US7438674 *Aug 5, 2004Oct 21, 2008Sjoedin TorbjoernExercising device
US7448990Jan 30, 2007Nov 11, 2008Ying-Ching WuPull exerciser
US7455632Oct 5, 2004Nov 25, 2008Spri Products, Inc.Exercise device
US7465258Jul 27, 2004Dec 16, 2008Michael Peter MortoranoExercise device and stopping device therefor
US7503883 *Jun 4, 2007Mar 17, 2009Spri Products, Inc.Resistance exercise device
US7621852Jun 21, 2007Nov 24, 2009Vq Actioncare, LlcExercise cycle assembly
US7628743Dec 3, 2008Dec 8, 2009Spri Products, Inc.Resistance exercise device
US7651448 *Dec 7, 2005Jan 26, 2010Fitness Anywhere, Inc.Method of using an adjustable exercise device
US7708670Jan 28, 2008May 4, 2010Vq Actioncare, LlcSeated row exercise system
US7762932Nov 30, 2007Jul 27, 2010Fitness Anywhere, Inc.Inelastic exercise device having a limited range
US7775949Dec 19, 2006Aug 17, 2010Vq Actioncare, LlcShoulder stretcher assembly
US7785244Nov 30, 2007Aug 31, 2010Fitness Anywhere Inc.Combination grip for an exercise device
US7794374 *Mar 10, 2008Sep 14, 2010Othili ParkElastic device
US7806814Nov 6, 2006Oct 5, 2010Fitness Anywhere, Inc.Combination grip for an exercise drive
US7833140 *Feb 26, 2008Nov 16, 2010Core X System, LLCCore resistance apparatus
US7931572Dec 4, 2009Apr 26, 2011Kyler Ross GlauserResistance exercise device
US7988601Apr 30, 2010Aug 2, 2011Vq Actioncare, LlcSeated row exercise system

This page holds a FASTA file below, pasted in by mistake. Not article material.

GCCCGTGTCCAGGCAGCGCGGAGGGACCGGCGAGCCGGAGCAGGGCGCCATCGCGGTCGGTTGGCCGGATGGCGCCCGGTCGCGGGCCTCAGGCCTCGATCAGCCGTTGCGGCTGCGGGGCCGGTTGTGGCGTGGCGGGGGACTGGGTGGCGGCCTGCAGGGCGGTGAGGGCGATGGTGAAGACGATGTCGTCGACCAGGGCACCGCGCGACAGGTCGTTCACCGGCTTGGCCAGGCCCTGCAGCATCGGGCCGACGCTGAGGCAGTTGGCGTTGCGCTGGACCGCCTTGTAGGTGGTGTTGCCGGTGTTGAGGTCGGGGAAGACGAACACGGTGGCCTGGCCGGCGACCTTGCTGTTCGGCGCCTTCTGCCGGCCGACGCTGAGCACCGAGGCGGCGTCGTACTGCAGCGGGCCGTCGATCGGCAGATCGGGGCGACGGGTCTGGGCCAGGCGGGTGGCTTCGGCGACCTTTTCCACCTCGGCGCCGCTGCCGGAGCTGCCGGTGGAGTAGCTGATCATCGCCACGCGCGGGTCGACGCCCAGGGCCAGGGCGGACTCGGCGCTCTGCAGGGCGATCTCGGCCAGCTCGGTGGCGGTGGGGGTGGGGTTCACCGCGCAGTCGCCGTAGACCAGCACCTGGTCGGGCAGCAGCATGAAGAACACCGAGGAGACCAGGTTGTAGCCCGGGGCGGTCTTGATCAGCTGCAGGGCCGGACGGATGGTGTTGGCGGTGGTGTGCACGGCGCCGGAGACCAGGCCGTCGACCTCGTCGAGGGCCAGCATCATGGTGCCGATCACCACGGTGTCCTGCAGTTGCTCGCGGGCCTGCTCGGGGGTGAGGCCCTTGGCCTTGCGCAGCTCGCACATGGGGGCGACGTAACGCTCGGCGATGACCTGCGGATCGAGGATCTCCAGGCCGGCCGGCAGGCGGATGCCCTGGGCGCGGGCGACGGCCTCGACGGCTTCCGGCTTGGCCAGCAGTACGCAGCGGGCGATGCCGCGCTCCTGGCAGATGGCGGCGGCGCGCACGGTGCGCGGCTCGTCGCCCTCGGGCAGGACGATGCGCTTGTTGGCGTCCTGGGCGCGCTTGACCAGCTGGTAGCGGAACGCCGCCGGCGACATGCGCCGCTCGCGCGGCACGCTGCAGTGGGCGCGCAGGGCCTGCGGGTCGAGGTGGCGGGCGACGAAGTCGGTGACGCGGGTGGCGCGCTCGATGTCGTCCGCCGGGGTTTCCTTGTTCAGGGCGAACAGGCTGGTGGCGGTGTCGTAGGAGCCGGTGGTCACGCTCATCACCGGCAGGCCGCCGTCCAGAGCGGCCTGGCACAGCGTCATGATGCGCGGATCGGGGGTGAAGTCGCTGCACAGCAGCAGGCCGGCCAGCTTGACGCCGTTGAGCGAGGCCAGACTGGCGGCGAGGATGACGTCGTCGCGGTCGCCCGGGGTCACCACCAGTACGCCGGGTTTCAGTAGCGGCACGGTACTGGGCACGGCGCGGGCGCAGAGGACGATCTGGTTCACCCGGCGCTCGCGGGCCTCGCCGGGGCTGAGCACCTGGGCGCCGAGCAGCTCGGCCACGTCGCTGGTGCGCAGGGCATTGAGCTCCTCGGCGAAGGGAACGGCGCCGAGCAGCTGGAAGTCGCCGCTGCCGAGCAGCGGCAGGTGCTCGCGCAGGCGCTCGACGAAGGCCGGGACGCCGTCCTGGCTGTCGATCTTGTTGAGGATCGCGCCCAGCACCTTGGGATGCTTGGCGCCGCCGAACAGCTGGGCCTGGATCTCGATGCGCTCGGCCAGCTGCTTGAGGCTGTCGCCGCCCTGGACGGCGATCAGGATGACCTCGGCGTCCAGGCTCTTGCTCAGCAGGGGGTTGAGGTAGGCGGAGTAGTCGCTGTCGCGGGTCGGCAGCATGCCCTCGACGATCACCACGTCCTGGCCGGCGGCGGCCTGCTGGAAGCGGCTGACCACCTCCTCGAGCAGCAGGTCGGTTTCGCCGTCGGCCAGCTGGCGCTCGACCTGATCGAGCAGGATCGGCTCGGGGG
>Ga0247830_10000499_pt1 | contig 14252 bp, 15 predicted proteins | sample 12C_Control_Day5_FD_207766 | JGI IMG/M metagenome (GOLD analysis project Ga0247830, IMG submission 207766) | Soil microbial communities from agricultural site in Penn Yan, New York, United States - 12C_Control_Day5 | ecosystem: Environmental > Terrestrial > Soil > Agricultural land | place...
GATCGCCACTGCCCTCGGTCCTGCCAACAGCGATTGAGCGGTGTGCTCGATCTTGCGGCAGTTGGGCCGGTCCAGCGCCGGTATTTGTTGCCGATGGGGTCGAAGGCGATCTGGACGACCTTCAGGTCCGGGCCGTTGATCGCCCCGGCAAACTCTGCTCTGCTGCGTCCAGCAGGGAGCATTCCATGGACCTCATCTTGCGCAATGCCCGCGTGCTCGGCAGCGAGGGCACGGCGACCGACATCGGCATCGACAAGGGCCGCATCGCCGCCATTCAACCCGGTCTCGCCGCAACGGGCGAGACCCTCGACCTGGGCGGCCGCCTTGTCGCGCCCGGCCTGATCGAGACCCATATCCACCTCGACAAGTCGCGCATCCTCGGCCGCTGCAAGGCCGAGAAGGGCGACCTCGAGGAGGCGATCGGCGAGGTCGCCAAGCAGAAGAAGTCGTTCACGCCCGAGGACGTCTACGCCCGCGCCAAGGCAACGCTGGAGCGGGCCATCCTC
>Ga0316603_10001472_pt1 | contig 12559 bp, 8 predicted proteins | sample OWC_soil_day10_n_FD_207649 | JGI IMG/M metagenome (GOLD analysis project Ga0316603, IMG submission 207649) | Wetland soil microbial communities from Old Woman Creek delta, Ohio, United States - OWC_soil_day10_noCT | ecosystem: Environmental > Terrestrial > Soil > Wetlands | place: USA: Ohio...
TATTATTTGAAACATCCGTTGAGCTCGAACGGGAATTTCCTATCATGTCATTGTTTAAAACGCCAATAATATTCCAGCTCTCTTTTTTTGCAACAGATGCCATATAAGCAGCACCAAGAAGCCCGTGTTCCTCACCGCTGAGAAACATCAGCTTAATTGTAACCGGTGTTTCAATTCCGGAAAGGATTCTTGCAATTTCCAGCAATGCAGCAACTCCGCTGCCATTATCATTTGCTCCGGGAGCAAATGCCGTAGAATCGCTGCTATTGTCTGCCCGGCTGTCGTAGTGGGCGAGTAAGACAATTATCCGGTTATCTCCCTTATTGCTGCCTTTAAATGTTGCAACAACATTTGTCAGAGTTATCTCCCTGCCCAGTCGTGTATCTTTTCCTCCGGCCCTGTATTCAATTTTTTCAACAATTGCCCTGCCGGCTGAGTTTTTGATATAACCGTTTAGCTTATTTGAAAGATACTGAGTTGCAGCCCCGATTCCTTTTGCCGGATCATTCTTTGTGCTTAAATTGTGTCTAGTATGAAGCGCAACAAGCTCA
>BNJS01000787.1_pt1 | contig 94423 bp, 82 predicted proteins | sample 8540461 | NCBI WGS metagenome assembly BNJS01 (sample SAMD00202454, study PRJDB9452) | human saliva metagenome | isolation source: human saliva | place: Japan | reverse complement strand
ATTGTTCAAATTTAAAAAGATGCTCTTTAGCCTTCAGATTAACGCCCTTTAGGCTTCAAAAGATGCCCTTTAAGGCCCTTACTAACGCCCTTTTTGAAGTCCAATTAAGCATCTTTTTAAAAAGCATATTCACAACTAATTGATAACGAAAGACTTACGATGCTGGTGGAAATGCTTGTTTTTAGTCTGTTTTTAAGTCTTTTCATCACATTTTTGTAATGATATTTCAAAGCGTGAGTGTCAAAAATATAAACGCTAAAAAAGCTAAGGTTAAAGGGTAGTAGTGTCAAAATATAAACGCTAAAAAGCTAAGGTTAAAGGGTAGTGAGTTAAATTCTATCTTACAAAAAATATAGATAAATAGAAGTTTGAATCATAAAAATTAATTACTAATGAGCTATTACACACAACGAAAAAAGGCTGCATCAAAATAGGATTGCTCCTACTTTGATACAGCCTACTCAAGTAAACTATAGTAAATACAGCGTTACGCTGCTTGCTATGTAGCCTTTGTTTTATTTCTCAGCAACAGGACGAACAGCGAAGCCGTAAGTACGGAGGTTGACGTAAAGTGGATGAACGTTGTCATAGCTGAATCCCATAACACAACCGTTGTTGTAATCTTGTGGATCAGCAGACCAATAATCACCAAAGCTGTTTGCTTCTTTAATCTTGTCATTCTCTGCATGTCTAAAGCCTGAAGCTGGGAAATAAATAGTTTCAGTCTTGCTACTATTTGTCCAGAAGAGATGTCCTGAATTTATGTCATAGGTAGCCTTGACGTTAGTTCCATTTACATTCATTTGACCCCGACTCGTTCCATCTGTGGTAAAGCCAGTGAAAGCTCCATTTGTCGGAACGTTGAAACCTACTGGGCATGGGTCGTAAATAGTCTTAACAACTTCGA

US7998034 *Nov 18, 2010Aug 16, 2011Cobo Juan ARunner arm training apparatus
US7998042Oct 19, 2009Aug 16, 2011Vq Actioncare, LlcExercise system using exercise resistance cables
US8043197Nov 30, 2007Oct 25, 2011Fitness Anywhere LLCExercise device having inelastic straps and interchangeable parts
US8075462Jan 28, 2011Dec 13, 2011Robert S. HindsElastic member exercise device
US8083653Nov 30, 2007Dec 27, 2011Fitness Anywhere, LlcExercise device having a door anchor
US8088050 *Apr 6, 2009Jan 3, 2012Aucamp Frederick PPortable exercise equipment
US8672817Jul 27, 2011Mar 18, 2014Vq Actioncare, LlcExercise system using exercise resistance cables
US20100216613 *Feb 25, 2010Aug 26, 2010Joe PaciniMultiple Layered Resistance Cables With Built In Resistance Handles And Interchangeable Hand Grips With Attachments
WO1991006820A1 *Apr 17, 1990May 16, 1991Richard F CarellaArchery training device
WO1999022820A1 *Oct 30, 1997May 14, 1999E Silva Renato JardimPhysical fitness, body building and physiotherapy tackle
WO2000024474A1 *Oct 19, 1999May 4, 2000CimaxApparatus for therapy or bodybuilding
WO2003095034A2 *May 9, 2003Nov 20, 2003Elke PetraElastic exercise apparatus
Classifications
U.S. Classification482/126, 24/129.00R, 482/129, 482/125
International ClassificationA63B21/055
Cooperative ClassificationA63B2208/0204, A63B2021/1609, A63B21/1627, A63B21/00069, A63B21/0552, A63B21/0442, A63B21/0557, A63B21/0555, A63B2071/027, A63B2208/0228
European ClassificationA63B21/055D
Legal Events
DateCodeEventDescription
Jun 11, 1996FPExpired due to failure to pay maintenance fee
Effective date: 19960403
Mar 31, 1996LAPSLapse for failure to pay maintenance fees
Nov 7, 1995REMIMaintenance fee reminder mailed
Sep 27, 1991FPAYFee payment
Year of fee payment: 4